Originally published April 27 2009
Natural Compound Restores Normal Function to Mutant Gene, Fights Cancer
by Sherry Baker, Health Sciences Editor
(NaturalNews) A gene called p53 that is known to be important in controlling cell growth and death has the ability to suppress tumors. It works as a kind of checkpoint to keep abnormal cells from growing and dividing unheeded and causing malignancies. But something --an environmental toxin, chemicals, radiation, no one knows for sure -- can mutate the gene. The result? It no longer protects the body against pre-cancerous cells, allowing them to progress into cancer. In fact, researchers have learned mutations in the p53 tumor suppressor gene play a role in about half of all human tumors.
The p53 mutation was just in the news when researchers from the Lombardi Comprehensive Cancer Center at Georgetown University Medical Center (GUMC) presented results of what is believed to be the largest p53 and breast cancer study in the US. At the Annual Meeting of the American Association for Cancer Research (AACR) in Denver, Colorado, the scientists said they've found that almost 26 percent of women studied who have breast cancer were found to have mutations in this gene. What's more, the women with the gene mutation had poorer outcomes and significantly higher risk of dying from their cancer.
"The p53 gene is the guardian of the genome because it signals the cell to repair DNA damage when that occurs. If we can find genetic or environmental risk factors that lead to damage of p53 or stress on the gene, we may be able to help prevent development of breast cancer as well as other cancers," the study's lead investigator, Catalin Marian, MD, PhD, a research instructor of cancer genetics and epidemiology at the Lombardi Comprehensive Cancer Center at GUMC, said in a media statement.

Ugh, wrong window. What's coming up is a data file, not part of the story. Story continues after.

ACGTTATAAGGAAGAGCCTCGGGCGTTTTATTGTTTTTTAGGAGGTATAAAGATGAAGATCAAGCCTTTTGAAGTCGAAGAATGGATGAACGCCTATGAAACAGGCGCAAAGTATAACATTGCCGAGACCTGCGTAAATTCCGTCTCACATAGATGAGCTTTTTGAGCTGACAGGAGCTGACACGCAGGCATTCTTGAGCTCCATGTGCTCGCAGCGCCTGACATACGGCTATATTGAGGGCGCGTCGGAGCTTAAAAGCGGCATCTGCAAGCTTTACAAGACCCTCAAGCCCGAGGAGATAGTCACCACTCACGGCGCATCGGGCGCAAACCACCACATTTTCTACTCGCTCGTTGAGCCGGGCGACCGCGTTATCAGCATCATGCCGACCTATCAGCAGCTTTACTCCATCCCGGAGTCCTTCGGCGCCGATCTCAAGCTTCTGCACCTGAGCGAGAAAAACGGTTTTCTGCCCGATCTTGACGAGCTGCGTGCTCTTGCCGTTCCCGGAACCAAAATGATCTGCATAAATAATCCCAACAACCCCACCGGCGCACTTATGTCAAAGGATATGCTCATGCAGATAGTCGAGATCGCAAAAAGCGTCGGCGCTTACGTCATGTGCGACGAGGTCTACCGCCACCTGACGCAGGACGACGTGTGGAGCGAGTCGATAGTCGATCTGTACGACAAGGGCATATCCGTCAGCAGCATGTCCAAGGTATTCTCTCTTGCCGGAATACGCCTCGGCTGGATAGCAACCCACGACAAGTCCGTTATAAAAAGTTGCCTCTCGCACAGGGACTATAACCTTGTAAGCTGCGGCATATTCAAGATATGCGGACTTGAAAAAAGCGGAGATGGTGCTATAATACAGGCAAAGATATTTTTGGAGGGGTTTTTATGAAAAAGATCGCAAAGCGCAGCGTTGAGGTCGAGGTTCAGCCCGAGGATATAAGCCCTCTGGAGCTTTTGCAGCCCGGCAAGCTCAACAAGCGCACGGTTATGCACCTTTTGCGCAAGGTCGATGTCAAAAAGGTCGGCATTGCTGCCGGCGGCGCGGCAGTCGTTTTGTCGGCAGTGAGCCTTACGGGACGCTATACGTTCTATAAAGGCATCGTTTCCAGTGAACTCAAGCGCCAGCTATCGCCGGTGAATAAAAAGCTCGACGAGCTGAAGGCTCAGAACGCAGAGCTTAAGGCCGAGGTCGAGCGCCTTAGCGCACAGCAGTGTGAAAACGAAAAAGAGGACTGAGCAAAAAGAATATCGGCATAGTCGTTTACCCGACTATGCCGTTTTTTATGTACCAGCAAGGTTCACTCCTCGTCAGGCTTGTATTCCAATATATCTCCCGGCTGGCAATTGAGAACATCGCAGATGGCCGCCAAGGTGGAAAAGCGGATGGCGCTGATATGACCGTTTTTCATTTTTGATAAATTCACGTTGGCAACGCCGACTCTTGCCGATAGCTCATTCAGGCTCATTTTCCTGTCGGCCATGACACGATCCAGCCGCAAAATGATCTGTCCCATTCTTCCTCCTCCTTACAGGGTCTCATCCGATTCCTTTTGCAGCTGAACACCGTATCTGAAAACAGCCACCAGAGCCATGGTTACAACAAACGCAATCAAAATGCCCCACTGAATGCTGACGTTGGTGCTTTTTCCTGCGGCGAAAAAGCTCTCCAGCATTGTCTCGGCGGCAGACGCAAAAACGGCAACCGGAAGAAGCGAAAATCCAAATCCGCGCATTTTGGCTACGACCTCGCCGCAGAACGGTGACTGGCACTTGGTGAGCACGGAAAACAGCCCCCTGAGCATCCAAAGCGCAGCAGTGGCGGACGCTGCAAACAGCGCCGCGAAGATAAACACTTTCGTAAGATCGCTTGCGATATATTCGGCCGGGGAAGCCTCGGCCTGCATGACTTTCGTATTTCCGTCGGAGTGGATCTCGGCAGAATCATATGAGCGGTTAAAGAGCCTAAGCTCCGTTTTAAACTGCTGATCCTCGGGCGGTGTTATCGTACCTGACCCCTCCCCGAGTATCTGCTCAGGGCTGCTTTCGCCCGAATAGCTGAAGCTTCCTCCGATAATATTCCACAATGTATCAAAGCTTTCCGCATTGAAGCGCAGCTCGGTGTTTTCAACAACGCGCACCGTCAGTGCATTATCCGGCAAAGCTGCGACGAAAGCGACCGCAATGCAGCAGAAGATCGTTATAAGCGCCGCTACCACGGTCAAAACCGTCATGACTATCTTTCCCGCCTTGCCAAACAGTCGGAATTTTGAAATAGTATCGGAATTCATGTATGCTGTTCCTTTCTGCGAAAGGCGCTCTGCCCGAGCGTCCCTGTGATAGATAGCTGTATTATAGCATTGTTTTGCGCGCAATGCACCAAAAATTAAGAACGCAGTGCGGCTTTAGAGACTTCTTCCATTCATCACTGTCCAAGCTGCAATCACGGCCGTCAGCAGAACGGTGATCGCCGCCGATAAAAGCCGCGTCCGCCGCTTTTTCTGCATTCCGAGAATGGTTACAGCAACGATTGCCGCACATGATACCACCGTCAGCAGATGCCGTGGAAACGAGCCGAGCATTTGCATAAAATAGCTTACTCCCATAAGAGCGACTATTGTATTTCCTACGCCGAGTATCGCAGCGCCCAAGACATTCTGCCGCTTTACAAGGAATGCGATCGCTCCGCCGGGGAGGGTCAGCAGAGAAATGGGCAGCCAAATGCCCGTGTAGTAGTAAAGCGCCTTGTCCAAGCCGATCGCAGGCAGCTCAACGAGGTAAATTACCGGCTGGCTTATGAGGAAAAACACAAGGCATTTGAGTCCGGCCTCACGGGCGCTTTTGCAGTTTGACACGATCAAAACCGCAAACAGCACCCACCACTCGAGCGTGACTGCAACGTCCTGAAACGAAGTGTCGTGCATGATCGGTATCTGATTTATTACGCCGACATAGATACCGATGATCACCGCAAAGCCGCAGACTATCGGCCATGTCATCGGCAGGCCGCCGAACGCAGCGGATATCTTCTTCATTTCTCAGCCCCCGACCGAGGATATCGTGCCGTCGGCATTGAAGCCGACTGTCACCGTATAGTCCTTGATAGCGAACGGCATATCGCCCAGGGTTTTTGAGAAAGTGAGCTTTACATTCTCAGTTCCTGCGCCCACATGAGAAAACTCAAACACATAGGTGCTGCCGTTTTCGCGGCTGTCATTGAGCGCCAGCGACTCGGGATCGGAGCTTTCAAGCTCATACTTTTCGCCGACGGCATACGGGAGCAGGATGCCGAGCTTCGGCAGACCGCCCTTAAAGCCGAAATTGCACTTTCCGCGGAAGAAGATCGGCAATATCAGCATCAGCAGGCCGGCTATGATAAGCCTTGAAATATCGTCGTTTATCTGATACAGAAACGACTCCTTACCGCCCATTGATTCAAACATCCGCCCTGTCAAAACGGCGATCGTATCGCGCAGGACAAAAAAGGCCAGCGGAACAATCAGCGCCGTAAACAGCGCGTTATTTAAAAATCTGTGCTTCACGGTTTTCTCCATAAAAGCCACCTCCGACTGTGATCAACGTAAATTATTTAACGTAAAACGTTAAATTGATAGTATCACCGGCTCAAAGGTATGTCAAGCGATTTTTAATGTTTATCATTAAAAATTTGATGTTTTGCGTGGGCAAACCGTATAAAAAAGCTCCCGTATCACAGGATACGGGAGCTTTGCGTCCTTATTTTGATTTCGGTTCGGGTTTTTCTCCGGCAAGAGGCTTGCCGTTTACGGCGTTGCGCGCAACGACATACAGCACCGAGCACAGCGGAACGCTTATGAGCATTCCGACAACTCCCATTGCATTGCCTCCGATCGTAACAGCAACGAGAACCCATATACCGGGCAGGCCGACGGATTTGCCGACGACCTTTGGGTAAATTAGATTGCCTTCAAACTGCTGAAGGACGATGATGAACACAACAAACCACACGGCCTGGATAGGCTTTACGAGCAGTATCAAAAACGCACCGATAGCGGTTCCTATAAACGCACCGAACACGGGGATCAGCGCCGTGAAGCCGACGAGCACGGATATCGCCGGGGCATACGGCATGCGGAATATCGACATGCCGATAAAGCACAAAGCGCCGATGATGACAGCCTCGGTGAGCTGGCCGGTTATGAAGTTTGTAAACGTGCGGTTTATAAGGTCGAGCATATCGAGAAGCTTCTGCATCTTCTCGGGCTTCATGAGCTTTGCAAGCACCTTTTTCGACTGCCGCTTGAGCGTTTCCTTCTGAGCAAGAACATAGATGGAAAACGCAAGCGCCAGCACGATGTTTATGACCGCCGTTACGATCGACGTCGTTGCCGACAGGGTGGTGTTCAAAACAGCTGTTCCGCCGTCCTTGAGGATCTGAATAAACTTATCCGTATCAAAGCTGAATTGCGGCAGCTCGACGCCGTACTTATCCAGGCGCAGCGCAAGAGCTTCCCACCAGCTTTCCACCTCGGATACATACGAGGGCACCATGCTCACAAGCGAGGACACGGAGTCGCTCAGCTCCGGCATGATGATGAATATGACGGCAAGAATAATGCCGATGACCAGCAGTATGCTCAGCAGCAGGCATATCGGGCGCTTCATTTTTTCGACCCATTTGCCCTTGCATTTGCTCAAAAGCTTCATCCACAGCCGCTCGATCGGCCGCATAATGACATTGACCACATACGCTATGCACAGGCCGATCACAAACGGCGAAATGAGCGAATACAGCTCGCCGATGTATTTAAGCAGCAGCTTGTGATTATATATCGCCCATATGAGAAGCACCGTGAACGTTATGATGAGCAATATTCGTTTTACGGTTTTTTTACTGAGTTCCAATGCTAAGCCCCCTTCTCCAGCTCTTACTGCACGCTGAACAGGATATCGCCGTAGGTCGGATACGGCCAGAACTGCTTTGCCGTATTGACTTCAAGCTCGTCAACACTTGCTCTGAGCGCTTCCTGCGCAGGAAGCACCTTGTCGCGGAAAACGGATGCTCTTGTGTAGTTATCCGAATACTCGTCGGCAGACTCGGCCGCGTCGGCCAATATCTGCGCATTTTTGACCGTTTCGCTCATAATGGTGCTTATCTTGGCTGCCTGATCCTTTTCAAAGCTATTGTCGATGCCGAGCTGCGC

Meanwhile, another research team at Lombardi Comprehensive Cancer Center at GUMC presented a remarkable discovery about how a mutant p53 gene might be "fixed". They've observed that a natural substance can restore the cancer-stopping function to p53 in a variety of human tumor cells.
Specifically, the scientists have demonstrated that phenethyl isothiocyante (PEITC), a natural compound found in cruciferous vegetables such as watercress, broccoli and cabbage, can selectively deplete mutant p53. And when this happens in human cancer cells, the researchers said there's a restoration of what they call the "wild type", i.e. normal, function of p53.
This research strongly suggests that PEITC restores the normal p53 checkpoint control pathways in mutant p53-expressing tumor cells. Bottom line: this novel finding could well mean PEITC and other natural compounds in the isothiocyante family could play important roles in both cancer prevention and the treatment of human cancers linked to mutant p53 genes.
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About the authorSherry Baker is a widely published writer whose work has appeared in Newsweek, Health, the Atlanta Journal and Constitution, Yoga Journal, Optometry, Atlanta, Arthritis Today, Natural Healing Newsletter, OMNI, UCLA's "Healthy Years" newsletter, Mount Sinai School of Medicine's "Focus on Health Aging" newsletter, the Cleveland Clinic's "Men's Health Advisor" newsletter and many others.
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